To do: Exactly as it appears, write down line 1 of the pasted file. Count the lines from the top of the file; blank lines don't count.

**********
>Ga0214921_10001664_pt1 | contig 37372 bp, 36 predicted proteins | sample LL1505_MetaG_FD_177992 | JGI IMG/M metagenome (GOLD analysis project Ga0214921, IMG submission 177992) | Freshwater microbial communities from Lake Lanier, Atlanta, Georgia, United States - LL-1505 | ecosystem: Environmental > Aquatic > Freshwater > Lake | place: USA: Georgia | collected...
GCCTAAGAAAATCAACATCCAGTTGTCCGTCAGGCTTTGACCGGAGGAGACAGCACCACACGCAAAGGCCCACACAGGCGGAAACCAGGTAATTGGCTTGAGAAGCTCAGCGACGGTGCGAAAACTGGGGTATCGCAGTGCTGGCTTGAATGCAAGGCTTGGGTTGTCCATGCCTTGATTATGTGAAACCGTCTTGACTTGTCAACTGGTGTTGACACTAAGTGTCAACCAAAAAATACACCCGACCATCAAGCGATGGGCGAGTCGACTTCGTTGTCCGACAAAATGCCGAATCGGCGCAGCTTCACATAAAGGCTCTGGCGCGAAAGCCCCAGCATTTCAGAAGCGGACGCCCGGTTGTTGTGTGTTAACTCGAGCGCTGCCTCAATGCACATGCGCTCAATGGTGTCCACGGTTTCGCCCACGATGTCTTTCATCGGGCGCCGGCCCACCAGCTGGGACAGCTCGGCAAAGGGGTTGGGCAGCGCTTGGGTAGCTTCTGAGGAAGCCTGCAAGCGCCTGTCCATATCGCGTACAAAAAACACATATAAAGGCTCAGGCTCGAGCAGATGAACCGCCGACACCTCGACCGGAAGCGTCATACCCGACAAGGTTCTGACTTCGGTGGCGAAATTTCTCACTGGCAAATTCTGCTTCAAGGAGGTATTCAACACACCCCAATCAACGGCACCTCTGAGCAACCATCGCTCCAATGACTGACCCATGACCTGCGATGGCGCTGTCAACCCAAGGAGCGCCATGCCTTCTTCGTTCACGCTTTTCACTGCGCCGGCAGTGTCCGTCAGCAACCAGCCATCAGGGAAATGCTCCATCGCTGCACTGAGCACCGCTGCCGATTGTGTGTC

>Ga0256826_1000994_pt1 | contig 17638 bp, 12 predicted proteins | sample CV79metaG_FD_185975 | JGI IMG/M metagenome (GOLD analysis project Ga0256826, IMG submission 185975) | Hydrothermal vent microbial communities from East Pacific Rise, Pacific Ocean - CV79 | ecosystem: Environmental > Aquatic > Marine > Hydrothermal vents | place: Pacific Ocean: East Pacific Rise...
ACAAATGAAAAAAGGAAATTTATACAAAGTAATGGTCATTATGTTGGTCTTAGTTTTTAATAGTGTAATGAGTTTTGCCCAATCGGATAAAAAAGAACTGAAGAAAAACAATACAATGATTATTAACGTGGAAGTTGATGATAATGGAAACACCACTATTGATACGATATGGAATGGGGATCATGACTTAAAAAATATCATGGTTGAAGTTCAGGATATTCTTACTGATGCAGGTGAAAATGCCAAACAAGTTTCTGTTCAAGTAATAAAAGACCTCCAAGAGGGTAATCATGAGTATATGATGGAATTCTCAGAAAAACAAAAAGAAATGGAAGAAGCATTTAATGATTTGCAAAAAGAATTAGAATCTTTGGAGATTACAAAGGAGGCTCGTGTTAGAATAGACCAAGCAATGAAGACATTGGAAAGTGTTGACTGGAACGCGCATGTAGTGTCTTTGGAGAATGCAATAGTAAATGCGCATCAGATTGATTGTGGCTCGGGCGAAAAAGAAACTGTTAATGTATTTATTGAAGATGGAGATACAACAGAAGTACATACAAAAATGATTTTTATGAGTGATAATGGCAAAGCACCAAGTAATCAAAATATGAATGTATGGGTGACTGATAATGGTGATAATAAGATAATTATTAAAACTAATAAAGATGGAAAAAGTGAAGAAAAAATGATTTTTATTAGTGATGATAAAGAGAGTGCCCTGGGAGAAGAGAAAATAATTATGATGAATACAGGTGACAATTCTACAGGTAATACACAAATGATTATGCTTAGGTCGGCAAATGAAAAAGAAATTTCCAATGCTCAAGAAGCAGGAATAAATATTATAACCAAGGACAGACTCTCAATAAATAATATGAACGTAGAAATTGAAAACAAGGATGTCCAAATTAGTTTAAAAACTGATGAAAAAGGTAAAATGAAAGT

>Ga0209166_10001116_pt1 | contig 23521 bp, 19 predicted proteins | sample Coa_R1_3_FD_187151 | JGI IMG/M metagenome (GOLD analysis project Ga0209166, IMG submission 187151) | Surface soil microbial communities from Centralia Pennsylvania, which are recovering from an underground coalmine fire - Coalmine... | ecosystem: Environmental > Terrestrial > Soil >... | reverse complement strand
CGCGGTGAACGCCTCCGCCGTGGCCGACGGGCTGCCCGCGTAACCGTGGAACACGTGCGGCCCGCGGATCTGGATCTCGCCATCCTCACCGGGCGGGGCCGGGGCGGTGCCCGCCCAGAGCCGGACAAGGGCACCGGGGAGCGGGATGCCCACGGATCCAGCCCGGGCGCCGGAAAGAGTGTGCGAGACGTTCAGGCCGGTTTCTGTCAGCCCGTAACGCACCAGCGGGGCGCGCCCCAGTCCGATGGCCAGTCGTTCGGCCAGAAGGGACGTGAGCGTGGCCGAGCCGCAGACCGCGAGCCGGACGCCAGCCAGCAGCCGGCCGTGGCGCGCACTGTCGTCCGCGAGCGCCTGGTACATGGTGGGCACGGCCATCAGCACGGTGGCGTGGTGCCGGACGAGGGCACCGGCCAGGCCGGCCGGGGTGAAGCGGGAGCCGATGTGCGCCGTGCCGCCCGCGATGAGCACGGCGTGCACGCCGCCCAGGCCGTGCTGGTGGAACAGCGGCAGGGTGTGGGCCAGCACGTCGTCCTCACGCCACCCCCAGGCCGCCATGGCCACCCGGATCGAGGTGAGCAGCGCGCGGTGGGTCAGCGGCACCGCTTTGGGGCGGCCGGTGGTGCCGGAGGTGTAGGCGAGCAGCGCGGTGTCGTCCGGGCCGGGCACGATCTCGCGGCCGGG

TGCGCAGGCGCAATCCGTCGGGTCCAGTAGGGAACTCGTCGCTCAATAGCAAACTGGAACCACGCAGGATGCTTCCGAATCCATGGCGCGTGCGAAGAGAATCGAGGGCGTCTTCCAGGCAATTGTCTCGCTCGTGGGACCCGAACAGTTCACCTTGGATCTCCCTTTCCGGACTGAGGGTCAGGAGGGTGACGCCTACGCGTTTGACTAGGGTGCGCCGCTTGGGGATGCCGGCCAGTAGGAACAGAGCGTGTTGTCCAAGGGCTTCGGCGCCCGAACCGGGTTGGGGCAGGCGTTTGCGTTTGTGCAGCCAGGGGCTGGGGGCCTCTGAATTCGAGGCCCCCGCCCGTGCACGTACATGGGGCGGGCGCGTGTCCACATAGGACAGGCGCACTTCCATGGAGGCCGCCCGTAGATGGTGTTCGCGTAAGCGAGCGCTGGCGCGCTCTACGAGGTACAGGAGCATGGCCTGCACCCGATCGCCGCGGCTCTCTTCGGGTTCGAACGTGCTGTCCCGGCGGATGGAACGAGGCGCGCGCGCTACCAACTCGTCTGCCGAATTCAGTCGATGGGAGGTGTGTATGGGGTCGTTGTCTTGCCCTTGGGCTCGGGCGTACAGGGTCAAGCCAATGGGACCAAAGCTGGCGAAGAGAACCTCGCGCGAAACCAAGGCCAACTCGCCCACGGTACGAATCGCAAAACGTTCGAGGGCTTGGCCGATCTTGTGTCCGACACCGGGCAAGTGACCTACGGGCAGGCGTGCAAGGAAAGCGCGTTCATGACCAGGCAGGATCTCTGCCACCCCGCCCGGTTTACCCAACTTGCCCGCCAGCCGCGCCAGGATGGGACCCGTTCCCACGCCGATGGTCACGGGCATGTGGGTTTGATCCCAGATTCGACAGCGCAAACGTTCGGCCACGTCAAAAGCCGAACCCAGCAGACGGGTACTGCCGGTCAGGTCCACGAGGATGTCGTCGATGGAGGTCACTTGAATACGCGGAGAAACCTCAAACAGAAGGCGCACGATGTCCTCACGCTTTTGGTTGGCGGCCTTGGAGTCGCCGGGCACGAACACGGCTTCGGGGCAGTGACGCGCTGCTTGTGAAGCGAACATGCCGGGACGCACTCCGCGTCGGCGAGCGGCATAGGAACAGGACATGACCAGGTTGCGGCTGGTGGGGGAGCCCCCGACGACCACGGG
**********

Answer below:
>Ga0214921_10001664_pt1 | contig 37372 bp, 36 predicted proteins | sample LL1505_MetaG_FD_177992 | JGI IMG/M metagenome (GOLD analysis project Ga0214921, IMG submission 177992) | Freshwater microbial communities from Lake Lanier, Atlanta, Georgia, United States - LL-1505 | ecosystem: Environmental > Aquatic > Freshwater > Lake | place: USA: Georgia | collected...